If it were just a matter of eating less, or eating less calories, then there would not be an obesity epidemic. Everyone could just cut calories a little bit and the weight would come off as gradually as it went on. Unfortunately for us, the constant drumbeat of advice that we are “eating too much” is counterproductive. It is counterproductive because eating less doesn’t seem to fix anything. It doesn’t fix anything because we are still eating what turns into body fat in the first place, carbohydrates. The news that we are drinking a lot less soda is certainly good news. That good news is not so good when you see that just as many people are obese as last year, the weight curve is not headed in the right direction, and I argue that it is not headed in the right direction because we are still telling obese people that they must eat less calories to lose weight, that the solution is in how much.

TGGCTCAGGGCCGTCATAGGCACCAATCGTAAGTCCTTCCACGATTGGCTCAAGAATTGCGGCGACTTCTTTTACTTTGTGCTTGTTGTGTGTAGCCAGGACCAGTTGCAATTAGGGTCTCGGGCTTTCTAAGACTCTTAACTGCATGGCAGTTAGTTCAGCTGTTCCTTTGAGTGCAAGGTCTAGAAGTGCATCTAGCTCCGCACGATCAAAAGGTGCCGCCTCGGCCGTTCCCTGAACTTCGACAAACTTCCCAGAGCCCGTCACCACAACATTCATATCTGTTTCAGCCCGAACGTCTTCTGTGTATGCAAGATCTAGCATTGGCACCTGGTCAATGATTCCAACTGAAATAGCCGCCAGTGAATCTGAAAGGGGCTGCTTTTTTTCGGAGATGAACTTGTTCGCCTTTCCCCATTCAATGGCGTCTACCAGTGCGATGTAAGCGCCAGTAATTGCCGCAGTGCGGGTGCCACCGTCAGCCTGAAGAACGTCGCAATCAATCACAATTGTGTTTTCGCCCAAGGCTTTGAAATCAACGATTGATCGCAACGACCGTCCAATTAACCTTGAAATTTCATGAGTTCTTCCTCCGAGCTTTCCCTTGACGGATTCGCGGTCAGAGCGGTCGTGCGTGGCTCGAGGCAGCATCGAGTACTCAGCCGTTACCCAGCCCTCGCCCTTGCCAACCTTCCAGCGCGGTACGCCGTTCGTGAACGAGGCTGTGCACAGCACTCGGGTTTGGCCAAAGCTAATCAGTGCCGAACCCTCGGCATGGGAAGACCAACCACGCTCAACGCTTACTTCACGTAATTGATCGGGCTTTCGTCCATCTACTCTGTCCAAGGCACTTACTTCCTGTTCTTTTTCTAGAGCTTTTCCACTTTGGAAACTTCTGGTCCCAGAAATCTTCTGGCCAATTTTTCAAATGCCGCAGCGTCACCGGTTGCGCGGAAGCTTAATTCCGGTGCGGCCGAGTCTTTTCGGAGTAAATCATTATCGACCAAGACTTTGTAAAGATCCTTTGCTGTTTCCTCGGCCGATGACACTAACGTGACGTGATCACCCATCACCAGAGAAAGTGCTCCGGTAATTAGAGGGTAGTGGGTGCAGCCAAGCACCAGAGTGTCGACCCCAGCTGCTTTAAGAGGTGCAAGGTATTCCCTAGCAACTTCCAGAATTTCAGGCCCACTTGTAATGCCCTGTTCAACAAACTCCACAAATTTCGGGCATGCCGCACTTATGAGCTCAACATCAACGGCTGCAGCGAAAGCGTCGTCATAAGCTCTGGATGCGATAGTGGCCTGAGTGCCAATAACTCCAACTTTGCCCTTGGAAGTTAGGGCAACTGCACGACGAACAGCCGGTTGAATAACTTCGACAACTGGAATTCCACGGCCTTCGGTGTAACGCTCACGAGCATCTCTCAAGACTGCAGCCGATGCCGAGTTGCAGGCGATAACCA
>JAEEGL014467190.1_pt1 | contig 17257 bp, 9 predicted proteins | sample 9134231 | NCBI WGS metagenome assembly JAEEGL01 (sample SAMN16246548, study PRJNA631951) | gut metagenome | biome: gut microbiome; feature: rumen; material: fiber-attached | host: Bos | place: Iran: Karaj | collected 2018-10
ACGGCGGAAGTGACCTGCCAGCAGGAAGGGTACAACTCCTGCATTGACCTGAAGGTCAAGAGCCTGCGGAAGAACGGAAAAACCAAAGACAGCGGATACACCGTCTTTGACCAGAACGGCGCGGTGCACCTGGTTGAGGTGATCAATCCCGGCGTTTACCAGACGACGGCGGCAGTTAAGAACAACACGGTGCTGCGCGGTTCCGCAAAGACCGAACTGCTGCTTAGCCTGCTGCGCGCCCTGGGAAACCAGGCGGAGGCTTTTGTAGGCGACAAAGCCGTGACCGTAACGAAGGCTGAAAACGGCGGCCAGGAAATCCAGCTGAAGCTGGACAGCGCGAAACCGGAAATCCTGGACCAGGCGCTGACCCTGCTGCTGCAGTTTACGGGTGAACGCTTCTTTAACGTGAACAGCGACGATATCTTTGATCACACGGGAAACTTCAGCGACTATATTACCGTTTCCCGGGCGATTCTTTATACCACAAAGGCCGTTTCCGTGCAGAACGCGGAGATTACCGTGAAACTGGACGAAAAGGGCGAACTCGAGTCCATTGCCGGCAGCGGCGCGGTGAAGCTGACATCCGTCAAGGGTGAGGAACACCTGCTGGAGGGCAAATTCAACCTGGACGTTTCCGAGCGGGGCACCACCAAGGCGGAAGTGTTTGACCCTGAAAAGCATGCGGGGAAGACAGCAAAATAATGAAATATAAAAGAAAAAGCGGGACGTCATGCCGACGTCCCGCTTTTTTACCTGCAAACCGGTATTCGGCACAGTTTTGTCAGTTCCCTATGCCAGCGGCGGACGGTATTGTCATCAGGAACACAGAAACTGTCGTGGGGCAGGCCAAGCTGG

The solution is in what we eat instead.
Eat no processed food.
Drink no sweetened drink.
Get your calories mostly from fat and protein.
Outside of beverages, there are few clear trends. Experts who have examined the data say the reductions do not mean that Americans are flocking to farmer’s markets and abandoning fast food. Consumption of fruits and vegetables remains low; consumption of desserts remains high. Instead, people appear to be eating a little less of everything. Although consumption in nearly every category has been “cut some,” said Mr. Popkin, “the food part of our diet is horrendous and remains horrendous.”
The food part of our diet is horrendous and remains horrendous. Not because there is too much of it.